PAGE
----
The virus is widely distributed throughout North, Central, and South America and the Caribbean. However, little is known about the epidemiology of eastern equine encephalitis outside North America, where it is maintained in a bird–mosquito cycle in hardwood swamps in coastal areas from the Great Lakes to the Gulf Coast. In the United States of America human infections are usually sporadic, and small outbreaks occur each summer mostly along the Atlantic and Gulf Coasts. In recent years, 1 to 21 cases have been reported annually. In North America, wild birds and Culiseta melanura mosquitoes maintain the virus.

Clinical characteristics

Most infections are inapparent. The incubation period exceeds 1 week and the onset is abrupt with high fever. About 2% of infected adults and 6% of children develop encephalitis. Eastern equine encephalitis is the most severe of the arboviral encephalitides, with a mortality of 35 to 75%. Symptoms and signs include dizziness, decreasing level of consciousness, tremors, seizures, and focal neurological signs. Death can occur within 3 to 5 days of onset. Sequelae are common in nonfatal encephalitis and include convulsions, paralysis, and mental retardation. Illness due to eastern equine encephalitis in South America appears to be less severe.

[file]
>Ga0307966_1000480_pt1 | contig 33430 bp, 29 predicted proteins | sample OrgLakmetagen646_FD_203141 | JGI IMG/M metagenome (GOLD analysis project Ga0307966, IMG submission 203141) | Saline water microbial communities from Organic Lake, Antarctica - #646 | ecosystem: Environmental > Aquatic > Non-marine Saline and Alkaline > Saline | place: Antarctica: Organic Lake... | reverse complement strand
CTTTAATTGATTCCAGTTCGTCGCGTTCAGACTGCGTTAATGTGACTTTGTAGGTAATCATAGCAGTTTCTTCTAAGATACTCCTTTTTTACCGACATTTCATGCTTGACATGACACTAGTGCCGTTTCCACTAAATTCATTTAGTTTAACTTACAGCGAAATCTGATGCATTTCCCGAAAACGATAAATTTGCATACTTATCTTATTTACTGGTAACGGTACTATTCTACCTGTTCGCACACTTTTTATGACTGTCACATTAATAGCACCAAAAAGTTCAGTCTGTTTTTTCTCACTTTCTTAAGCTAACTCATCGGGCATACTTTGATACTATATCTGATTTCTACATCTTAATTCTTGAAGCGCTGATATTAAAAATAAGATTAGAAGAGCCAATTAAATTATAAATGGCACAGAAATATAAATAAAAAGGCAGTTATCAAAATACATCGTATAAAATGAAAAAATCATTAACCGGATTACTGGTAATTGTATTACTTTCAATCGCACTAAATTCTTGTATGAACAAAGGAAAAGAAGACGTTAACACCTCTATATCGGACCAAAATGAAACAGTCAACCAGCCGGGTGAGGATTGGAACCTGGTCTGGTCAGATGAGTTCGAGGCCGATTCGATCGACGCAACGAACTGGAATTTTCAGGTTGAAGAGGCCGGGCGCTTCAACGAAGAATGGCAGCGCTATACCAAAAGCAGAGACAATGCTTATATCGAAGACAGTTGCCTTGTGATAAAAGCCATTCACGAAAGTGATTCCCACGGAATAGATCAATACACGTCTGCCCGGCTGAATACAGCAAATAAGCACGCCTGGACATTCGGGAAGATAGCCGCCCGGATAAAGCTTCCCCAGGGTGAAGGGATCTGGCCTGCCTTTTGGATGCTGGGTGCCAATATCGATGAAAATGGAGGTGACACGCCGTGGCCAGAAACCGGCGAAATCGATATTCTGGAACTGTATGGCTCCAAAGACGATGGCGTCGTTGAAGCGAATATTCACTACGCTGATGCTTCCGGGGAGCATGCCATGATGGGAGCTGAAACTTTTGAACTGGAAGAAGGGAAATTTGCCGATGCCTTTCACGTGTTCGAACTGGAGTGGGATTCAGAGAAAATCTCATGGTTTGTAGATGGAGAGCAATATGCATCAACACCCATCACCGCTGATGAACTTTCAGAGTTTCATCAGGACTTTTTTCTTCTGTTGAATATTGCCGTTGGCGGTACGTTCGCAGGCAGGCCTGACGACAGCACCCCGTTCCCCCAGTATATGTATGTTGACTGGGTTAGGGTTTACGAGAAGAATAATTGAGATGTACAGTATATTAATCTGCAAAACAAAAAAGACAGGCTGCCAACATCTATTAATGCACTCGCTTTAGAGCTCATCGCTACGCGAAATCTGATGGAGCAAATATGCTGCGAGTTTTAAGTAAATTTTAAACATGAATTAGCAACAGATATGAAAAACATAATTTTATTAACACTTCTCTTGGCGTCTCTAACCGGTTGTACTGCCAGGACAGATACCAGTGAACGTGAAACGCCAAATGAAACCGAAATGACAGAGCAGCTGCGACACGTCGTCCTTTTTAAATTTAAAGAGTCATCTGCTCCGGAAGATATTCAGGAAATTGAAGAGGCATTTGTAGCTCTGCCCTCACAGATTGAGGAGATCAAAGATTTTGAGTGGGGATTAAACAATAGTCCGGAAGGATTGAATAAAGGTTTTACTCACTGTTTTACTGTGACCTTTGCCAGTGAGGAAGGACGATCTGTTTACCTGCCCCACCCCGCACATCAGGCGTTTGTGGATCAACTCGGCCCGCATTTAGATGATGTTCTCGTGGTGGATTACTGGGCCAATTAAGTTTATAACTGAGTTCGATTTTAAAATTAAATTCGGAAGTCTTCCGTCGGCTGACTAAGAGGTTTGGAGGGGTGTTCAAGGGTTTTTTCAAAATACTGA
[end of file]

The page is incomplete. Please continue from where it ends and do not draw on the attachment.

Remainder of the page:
Cerebrospinal fluid pressure may be raised, with slightly increased protein, normal sugar, and up to 2000 cells/mm3. IgM antibodies are readily detected in serum or cerebrospinal fluid by ELISA. Paired serum samples can be tested by haemagglutinin inhibition, ELISA, or neutralization tests. Horse or pheasant deaths and the proximity to swamps provide clues to the diagnosis. Prevention, control, and treatment


This depends on the avoidance of mosquito bites and mosquito control in suburban areas. Inactivated vaccines have been used successfully in horses, and an inactivated vaccine has been used experimentally in laboratory workers and others at high risk of exposure. No specific treatment is available.

Venezuelan equine encephalitis complex

Aetiology and epidemiology